Texas claims that New Mexico is illegally depleting the Rio Grande’s flow before it reaches the New Mexico/Texas state line. Specifically, Texas claims that New Mexico allows impermissible diversion of surface water from the river and that increased groundwater pumping also depletes the river by causing the surface water to leave the river to recharge connected underground aquifers. As to the groundwater pumping, Texas points to wells–approximately 2,500 of these wells have been drilled below the Reservoir since the Compact was signed– and claims that these wells are depleting the amount of water coming to Texas pursuant to the Compact. Although Texas does not point to a specific term of the Compact that was violated and does not dispute that New Mexico is delivering the correct amount of water into the Elephant Butte Reservoir, it claims that the “purpose and intent” of the Compact is violated when New Mexico allows water to be diverted prior to delivery into Texas.
In response, New Mexico claims that its only obligation under the Compact is to deliver a certain amount of water into the Elephant Butte Reservoir. The Compact does not require any specific amount of water be delivered to the Texas/New Mexico state line. New Mexico claims that what happens between the Reservoir and the Texas state line is governed by New Mexico law and not by the Compact. New Mexico claims that the wells drilled below the Reservoir are proper as they were drilled based upon water rights that were granted under New Mexico law. [See New Mexico’s Response Brief here.]
Colorado has argued that the Court should not hear the case because Texas’ complaints are not tied to the Compact and, as New Mexico argues, the Compact does not apply to the waters south of Elephant Butte. [See Colorado’s Response Brief here.]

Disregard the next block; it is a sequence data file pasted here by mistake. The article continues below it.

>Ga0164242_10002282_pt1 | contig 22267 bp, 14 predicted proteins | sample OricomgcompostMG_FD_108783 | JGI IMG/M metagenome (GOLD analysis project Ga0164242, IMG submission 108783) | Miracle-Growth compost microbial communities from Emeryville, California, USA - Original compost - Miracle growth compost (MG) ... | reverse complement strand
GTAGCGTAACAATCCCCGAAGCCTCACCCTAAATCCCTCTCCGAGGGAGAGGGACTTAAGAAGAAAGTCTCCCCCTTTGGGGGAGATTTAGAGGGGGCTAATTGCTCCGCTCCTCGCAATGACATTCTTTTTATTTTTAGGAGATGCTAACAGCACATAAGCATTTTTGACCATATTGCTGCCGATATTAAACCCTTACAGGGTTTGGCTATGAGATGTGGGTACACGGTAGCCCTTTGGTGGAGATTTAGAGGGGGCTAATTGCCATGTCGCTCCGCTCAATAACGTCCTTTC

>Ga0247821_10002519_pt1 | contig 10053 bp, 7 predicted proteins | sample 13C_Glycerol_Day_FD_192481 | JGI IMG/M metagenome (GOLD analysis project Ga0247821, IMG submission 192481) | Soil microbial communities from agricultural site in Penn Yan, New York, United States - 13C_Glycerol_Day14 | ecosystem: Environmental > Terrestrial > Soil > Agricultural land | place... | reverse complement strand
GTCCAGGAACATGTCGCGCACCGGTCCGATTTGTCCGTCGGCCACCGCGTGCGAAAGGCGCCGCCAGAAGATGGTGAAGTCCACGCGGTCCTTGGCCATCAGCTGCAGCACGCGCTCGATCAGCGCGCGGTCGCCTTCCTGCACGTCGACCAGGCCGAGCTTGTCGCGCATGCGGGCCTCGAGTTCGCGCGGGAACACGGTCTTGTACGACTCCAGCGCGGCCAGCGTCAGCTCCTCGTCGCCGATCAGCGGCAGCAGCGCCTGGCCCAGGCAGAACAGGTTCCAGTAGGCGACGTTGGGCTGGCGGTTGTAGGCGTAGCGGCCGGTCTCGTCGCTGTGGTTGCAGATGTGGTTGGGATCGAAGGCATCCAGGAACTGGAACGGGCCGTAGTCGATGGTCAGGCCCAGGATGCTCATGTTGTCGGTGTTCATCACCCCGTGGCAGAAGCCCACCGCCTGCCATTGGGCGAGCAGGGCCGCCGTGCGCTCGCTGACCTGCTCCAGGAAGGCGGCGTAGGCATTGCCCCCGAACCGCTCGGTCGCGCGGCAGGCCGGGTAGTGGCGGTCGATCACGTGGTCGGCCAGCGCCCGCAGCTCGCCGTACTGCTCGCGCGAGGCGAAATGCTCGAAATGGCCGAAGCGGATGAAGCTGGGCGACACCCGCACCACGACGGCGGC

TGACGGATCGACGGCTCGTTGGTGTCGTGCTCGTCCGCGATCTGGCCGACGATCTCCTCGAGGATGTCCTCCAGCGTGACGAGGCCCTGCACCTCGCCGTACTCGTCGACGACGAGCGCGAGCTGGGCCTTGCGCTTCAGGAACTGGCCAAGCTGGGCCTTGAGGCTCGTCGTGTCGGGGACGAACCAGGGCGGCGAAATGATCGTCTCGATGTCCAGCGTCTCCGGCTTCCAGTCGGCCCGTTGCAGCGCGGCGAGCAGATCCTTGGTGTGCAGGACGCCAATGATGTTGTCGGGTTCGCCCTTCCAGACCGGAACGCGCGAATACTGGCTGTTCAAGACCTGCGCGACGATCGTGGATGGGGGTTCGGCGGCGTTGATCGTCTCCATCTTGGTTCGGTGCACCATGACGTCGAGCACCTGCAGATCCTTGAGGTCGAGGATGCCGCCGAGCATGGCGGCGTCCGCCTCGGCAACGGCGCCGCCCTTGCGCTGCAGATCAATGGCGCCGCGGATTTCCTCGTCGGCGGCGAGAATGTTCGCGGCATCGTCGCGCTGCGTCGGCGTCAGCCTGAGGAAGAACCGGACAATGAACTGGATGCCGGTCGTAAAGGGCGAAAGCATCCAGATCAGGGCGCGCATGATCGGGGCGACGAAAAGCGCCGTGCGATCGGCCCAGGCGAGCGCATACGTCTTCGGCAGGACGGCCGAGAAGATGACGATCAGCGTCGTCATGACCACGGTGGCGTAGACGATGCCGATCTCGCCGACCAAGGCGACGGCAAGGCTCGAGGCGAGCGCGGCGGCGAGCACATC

Texas’ lawsuit requests that the court (1) hear the case; (2) enjoin New Mexico’s diversions and depletions that take any portion of Texas’ water; (3) order New Mexico to pay for the water that it has taken through groundwater pumping and surface diversions; and (4) specifically allocate Texas’ portion of water to which it is entitled under the Compact.
The case is currently pending in the Supreme Court, which is on its summer recess. The Court will reconvene in a couple of weeks to begin its October Term. There are, however, a couple of interesting updates that may impact the case.
* In April, the Supreme Court sought a brief from the Solicitor General on behalf of the United States to determine the federal government’s position on the case. Statistics show that the Court is far more likely to take up a case when it the Solicitor General is of the opinion it should be heard. No brief has been filed to date.
* The Texas budget for FY 2014 shows that Texas has allocated $5 million for litigation expenses related to the lawsuit. [Read article here.]
* In an illustration of the tensions over this issue, a spokesman for New Mexico Governor, Susana Martinez, has said that New Mexico “will not cede one inch of New Mexico water to Texas.” [Read article here.]
* A recent study found that New Mexico’s river flows will continue to decrease due to increased temperatures, thus making it more difficult for New Mexico to comply with its treaty and compact obligations. [Read article here.]